It is expected to allow merchants and users to accept and make payments even in low or no internet/ network scenarios. However, interoperability remains a significant concern as the solution would be limited at first to only HDFC OfflinePay onboarded users and merchants. IDFC bank is part of the ongoing testing to demonstrate an interoperable solution.
Designing Offline Digital Payment Solutions for Bharat
The value of enabling offline digital payments from a financial inclusion lens is immense. With the success of UPI, users have become familiarised with an intuitive transaction flow. Any solution is expected to build on this seamless and convenient experience. A scalable offline retail digital payment solution must keep in mind the following design principles in mind:
Must ensure Interoperability: UPI has advanced the convenience of systems that are interoperable, which means that they should be able to work with different payment platforms, banks, and financial institutions. This will help to reduce the fragmentation of the payment landscape and increase convenience for users in the Indian context, as highlighted in the RBI's Payment Vision 20258.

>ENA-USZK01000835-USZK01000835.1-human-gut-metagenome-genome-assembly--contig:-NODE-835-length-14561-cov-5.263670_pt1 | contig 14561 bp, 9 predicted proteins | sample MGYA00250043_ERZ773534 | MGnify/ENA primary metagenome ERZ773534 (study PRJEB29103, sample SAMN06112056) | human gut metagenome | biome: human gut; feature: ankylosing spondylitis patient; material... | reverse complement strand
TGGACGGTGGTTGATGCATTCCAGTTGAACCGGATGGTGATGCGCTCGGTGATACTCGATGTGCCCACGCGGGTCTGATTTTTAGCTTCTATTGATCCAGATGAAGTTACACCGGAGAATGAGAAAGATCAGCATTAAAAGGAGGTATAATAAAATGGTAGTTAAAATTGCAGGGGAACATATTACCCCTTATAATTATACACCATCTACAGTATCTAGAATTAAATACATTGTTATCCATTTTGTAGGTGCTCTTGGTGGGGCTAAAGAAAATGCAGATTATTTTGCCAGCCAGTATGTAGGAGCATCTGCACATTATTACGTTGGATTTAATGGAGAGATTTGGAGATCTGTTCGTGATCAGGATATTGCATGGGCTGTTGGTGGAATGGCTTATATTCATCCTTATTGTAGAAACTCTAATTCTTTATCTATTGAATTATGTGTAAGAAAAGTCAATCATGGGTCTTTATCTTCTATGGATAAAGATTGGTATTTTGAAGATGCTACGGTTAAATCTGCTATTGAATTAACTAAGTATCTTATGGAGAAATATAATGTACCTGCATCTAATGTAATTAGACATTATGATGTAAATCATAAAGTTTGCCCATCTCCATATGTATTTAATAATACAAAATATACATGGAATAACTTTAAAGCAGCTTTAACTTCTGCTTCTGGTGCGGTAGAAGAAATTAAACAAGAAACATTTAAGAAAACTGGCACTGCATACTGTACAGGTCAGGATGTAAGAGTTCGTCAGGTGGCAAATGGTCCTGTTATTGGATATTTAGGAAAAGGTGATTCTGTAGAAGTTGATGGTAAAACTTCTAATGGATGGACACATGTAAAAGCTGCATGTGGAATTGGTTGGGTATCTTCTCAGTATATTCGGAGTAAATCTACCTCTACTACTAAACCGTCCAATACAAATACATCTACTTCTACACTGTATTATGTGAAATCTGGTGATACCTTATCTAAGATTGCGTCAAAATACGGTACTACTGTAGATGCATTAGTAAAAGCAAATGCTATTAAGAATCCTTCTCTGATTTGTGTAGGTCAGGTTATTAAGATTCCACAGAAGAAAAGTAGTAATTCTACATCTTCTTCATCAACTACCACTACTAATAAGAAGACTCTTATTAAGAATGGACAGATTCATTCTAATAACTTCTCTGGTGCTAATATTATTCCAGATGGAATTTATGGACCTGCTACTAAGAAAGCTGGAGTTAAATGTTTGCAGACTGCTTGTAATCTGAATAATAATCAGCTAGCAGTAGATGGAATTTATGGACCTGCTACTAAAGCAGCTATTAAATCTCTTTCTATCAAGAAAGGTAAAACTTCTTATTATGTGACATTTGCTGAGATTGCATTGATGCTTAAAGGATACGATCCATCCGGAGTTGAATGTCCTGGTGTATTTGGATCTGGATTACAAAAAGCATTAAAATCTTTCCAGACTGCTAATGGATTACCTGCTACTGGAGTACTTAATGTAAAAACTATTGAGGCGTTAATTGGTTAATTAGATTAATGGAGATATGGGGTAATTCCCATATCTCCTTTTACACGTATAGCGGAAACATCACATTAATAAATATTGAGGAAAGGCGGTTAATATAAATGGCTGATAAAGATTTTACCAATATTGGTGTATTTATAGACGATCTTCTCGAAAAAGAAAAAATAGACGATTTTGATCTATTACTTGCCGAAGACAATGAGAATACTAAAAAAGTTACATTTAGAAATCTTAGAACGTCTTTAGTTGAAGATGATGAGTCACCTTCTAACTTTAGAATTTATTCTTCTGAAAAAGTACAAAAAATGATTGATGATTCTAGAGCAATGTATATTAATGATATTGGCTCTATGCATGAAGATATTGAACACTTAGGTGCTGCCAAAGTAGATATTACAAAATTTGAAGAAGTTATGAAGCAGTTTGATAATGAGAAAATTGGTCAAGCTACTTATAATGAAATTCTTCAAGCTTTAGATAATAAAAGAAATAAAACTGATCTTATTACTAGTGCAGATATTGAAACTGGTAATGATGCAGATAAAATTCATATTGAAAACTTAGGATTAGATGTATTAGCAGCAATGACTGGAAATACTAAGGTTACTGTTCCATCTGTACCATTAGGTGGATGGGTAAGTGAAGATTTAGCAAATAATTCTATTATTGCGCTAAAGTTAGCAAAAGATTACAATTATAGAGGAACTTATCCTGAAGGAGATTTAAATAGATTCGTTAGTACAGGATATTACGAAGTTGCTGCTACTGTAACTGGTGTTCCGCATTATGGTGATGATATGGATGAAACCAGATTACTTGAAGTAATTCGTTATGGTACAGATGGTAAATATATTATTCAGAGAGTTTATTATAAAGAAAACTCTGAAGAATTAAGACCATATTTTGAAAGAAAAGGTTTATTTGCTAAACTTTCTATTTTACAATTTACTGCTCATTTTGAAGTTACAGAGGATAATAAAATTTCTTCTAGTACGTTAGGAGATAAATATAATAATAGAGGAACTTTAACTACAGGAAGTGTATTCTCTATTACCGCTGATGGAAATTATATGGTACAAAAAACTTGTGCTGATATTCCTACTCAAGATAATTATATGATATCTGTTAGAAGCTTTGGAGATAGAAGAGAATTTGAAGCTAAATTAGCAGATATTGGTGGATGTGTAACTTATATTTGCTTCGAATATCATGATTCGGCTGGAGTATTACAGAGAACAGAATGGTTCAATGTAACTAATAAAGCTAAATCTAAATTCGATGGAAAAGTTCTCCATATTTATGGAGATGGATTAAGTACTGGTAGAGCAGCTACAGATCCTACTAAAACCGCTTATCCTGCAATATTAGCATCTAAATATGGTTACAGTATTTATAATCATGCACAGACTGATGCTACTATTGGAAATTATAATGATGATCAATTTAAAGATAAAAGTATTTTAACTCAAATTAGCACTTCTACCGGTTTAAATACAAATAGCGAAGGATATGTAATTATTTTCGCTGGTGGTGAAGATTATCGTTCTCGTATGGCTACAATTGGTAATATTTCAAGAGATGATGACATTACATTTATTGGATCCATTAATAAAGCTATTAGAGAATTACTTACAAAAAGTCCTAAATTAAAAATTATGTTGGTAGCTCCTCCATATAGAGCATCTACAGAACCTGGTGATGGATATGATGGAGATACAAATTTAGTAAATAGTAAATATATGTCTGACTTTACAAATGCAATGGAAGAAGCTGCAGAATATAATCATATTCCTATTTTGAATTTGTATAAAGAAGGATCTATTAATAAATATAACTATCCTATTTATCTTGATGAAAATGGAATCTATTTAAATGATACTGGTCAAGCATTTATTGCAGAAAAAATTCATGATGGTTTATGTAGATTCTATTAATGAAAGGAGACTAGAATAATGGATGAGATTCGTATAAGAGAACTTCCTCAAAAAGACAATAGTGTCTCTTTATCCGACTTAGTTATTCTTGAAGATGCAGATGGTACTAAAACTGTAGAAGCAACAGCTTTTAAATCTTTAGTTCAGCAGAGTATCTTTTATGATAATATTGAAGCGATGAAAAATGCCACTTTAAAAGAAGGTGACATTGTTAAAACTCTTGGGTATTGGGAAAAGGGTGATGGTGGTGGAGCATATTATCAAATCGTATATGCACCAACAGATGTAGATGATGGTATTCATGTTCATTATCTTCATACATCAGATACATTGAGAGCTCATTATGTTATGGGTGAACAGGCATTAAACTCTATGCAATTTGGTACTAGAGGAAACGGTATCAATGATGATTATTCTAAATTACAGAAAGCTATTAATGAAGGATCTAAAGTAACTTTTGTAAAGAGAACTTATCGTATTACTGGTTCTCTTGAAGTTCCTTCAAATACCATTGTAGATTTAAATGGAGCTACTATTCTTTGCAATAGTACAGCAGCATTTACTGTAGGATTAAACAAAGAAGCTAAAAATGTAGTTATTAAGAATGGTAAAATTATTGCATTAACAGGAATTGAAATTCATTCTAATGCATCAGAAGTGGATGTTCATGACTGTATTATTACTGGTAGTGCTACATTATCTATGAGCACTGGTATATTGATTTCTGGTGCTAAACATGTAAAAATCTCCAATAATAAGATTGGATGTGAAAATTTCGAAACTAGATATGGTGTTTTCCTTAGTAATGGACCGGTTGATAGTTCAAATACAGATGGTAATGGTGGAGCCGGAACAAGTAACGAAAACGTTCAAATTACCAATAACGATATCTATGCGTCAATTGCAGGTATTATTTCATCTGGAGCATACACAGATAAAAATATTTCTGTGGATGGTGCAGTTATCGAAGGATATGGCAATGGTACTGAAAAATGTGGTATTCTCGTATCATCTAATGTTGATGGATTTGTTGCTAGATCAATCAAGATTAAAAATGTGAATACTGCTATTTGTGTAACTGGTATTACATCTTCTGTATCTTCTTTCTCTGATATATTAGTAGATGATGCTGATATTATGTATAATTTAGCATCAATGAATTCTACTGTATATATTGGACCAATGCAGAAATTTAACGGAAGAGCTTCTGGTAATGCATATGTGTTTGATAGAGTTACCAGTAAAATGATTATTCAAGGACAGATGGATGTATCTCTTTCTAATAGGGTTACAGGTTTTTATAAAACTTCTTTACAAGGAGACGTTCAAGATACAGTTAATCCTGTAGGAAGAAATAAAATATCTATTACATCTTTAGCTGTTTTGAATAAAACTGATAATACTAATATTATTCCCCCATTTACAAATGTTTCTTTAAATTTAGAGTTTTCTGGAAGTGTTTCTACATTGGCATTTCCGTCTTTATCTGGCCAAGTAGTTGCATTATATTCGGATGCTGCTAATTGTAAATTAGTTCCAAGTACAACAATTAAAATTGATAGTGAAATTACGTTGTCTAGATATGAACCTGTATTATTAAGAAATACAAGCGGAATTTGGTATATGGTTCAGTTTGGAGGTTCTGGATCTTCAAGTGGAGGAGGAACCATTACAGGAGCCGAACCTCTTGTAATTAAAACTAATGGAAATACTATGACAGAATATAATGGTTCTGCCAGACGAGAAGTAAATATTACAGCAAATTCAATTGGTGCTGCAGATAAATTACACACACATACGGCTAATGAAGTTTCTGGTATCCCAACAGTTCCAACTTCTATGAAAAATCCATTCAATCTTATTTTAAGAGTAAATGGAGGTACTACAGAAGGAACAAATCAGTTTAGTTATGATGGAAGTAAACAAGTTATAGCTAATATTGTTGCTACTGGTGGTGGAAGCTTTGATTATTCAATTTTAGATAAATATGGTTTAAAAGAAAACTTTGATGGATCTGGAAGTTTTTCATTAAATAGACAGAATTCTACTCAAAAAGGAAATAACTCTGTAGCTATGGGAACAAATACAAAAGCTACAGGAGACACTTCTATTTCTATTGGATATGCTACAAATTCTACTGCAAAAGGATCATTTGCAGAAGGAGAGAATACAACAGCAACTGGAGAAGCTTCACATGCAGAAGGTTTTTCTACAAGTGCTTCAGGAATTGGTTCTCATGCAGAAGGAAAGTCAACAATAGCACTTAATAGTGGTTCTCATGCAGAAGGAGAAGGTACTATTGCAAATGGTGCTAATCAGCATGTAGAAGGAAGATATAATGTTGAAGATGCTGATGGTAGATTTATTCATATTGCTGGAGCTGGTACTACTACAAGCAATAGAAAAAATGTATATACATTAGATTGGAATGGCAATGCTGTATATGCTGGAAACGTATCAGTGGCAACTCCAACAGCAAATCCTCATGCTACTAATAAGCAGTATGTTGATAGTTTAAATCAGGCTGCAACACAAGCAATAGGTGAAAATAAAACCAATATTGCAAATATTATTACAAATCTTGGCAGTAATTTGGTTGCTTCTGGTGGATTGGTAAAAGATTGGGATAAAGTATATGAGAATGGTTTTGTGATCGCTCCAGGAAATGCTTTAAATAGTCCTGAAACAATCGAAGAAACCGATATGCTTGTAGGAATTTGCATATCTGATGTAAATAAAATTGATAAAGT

Ease of Access: Offline digital payment methods must be easily accessible to Bharat, especially in rural areas where internet connectivity may not be consistent. The solution must leverage existing devices that lower-income households possess, typically a feature phone. There are still 450 million feature phone users in India9. Offline digital payments will benefit these cohorts the most.
Must build Trust through Security: Security is a top priority for any payment method, and offline digital payments are no exception. Payment systems must have robust security measures in place to prevent fraudulent transactions and protect users' sensitive information. According to RBI Payment System Indicators10, 1 in every 72,426 transactions was fraudulent in December 2022. While this amounts to less than 0.103 basis points, the incidence is likely to be much higher among users with lower technology capabilities.
Should be fast: Offline digital payment systems should be fast and efficient to encourage adoption. Users should be able to complete transactions quickly and easily, without any delays or technical glitches. This ensures user retention and expanded usage. One-click payments for amounts under Rs. 200 through UPI Lite demonstrate this.